i don’t see it being done well by these people. at least not in this trailer. i hope i’m wrong, that this trailer was just a colossal accident, but i’m afraid it isn’t.

    anyways, we must be charitable. there have been many times i’ve made very bad art. of course, i didn’t have a 100,000 dollar budget to do it with…

    ANYWAYS, i don’t know if i have a final point in all this. i’m definitely conflicted about this film…wanting it to work in so many ways…at least as a GOOD film. if only because there’s so much BAD film out there. and if it has a worldview that i’m sympathetic with, then all the better. but the fact of the matter is, all good art is honest…that’s what makes it good. and even a film with a worldview i don’t agree with (if it can be boiled down so simplistically—maybe that’s the problem) is honest about life…even if it concludes things i don’t agree with…in good art, the deck isn’t rigged so that everyone who watches it comes to the same conclusion, you know? which is, i think, the assumption that people who are making this film come up with. and that they can do the same, only with the opposite effect.

    anyways, i’m rambling now…that’s all.

  2. As the director of “Come What May” and founder of Advent Film Group, I am deeply affected by Mr. Martin’s comments. I take them to heart not because they express a negative view of the film or question our goals as a Christian film production company. He is definitely entitled to those views. We welcome all comments, positive and negative. My concern is that the criticism of content is based on a pre-disposed set of assumptions and comparisons versus the material facts of the movie’s content.

    I would genuinely like to learn more about Mr. Martin’s specific concerns because we approached the making of the movie in the critical fashion he is raising, as follows:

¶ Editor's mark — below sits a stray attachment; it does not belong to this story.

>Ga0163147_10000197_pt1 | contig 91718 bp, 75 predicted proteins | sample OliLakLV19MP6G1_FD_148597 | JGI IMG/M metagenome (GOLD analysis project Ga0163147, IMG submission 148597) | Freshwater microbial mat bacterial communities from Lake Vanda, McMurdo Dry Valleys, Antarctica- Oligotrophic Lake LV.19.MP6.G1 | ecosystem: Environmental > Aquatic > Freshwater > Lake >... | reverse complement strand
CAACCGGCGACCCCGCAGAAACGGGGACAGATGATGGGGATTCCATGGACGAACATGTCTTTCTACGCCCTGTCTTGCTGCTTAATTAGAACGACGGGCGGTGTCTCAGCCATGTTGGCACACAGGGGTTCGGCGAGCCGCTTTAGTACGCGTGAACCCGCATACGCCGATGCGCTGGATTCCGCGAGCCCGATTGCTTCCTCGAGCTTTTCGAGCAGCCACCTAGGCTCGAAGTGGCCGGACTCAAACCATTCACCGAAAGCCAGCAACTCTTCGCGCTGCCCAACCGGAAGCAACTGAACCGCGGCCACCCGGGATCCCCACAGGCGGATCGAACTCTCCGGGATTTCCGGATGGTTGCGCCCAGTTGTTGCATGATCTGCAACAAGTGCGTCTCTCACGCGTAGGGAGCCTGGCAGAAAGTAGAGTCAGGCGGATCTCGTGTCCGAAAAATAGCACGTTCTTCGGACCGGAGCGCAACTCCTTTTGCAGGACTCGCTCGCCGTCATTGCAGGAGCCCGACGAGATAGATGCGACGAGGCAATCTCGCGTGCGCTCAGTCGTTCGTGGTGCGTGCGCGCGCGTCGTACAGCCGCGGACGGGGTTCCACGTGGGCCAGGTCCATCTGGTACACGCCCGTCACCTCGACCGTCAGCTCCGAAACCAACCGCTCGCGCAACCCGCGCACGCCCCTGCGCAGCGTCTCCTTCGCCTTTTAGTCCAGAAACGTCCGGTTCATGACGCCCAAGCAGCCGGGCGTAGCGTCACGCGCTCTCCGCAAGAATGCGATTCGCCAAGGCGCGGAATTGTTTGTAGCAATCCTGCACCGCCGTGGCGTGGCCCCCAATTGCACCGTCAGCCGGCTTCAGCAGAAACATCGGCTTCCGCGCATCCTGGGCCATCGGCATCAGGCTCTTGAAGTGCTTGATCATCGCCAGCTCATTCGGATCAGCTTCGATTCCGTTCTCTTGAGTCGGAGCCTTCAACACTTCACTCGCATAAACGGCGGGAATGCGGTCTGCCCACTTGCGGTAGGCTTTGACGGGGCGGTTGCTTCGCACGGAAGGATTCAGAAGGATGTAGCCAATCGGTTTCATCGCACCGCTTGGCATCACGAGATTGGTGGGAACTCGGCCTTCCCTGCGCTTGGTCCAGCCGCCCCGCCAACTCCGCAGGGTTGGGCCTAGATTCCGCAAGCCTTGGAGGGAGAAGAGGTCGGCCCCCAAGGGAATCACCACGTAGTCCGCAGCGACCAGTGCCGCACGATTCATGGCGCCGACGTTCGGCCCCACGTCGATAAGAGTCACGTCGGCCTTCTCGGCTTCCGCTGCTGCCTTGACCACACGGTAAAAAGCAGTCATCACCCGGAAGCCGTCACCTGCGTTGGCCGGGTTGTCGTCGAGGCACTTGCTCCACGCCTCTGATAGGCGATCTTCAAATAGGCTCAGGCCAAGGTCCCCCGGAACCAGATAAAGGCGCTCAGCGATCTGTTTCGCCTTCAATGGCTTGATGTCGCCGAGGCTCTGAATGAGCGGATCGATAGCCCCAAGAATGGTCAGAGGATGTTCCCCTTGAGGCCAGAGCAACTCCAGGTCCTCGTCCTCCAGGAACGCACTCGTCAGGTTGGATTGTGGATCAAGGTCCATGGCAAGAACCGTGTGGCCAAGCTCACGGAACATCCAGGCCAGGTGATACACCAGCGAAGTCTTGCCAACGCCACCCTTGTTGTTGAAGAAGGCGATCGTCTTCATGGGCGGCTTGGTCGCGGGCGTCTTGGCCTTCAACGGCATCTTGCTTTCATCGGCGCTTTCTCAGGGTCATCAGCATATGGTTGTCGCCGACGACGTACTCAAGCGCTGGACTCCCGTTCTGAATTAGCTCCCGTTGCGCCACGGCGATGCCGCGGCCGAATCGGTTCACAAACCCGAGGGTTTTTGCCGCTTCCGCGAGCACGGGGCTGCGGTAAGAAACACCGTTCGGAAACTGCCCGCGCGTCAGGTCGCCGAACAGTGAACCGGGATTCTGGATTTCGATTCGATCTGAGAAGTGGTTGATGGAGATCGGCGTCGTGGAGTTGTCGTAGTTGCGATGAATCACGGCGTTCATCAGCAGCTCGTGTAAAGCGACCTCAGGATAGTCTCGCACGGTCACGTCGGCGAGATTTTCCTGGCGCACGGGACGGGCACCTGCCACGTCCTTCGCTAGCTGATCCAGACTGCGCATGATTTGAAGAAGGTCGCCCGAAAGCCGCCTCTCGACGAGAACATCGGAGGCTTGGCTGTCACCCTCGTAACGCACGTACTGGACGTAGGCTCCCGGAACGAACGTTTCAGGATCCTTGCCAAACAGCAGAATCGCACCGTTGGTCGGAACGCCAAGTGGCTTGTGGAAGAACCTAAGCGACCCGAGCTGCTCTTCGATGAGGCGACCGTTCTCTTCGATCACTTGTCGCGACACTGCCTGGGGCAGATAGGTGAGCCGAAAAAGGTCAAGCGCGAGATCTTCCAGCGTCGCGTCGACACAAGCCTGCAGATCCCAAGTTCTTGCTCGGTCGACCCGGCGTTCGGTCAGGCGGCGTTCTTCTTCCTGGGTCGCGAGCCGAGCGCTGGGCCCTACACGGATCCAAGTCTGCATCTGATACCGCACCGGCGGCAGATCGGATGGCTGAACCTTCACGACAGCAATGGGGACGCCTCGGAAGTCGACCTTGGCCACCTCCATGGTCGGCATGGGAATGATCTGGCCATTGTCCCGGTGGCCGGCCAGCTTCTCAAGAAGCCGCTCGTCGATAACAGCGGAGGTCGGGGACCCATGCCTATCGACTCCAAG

1. Develop a central character (Caleb) who is in conflict with his old beliefs, which was formed from a previously strong relationship with a secular mentor, his mother. Now Caleb must adjust to a new Christian worldview as he attends PHC. What specifically is wrong with this setup? Isn’t this what drama is all about? A battle of worldviews in the midst of a college and home setting seems a natural backdrop for conflict.

    2. As a homeschooling father involved in NCFCA speech and debate for over 5 years, I have observed a natural penchant/tendency among debate partners of the opposite sex to become very close emotionally. Rachel is guarding against this possibility, which creates natural relational conflict. Again, is there anything wrong with this additional dramatic tension in the story? The so-called romance is in fact avoided.

    3. Good drama (Lajos Egres’s “Art of Dramatic Writing”) dictates that the “want” of the main character (to win the national moot court championship) must be in tension against the character’s actual “need” (to learn to do what’s right, no matter the cost). Please let us know other “want” vs. “need” contentions you think would be more effective. The majority of films have used the one we chose. Perhaps that familiarity is a fault we should seek to avoid in future films.

    4. We wanted to ensure that one of PHC’s major precepts for “living out one’s faith” provided the actual spine of the story. It is in fact stated by Dr. Mike Farris when he tells Caleb: “I’m training you to make the right decision every time you have a choice between right and wrong. Living by Christian principle, living by God’s righteousness, that’ll guide your whole life.” If we are wrong about this with respect to PHC, please tell us why, and what you would like to substitute instead. (Please note that many popular movies all state their moral message in a similar fashion: “It’s a Wonderful Life,” “Casablanca,” “Cinderella Man,” even the recent “Rocky Balboa.” Because this movie is inherently in a Christian setting (PHC is a Christian college), did you want us to avoid using the words “Christian principle” or “God’s righteousness” as part of the moral? If we do, please tell us the proper words to substitute.

    It was our genuine prayer and intent to capture the spirit of the school, its students, and the aspirations of the parents who have sent their son or daughter there. There were a dozen PHC students involved in the making of this film, plus another dozen staff and faculty. We sought input from a diverse group and attempted to make a good film for a specific audience (yes, Christians first). Our model in scope and scale was “Facing The Giants.”

    As AFG seeks to train young Christian filmmakers using micro-budget filmmaking techniques and budgets, we believe our students must first learn to communicate to the audience it knows. Later, we will seek a wider audience. Changing the culture will take incremental steps. We have begun a small step. At the same time, we cannot begin by denying the existence of Christ in the lives of the characters in our movie, especially at an overtly Christian college, like PHC.

    I welcome an honest and open dialogue.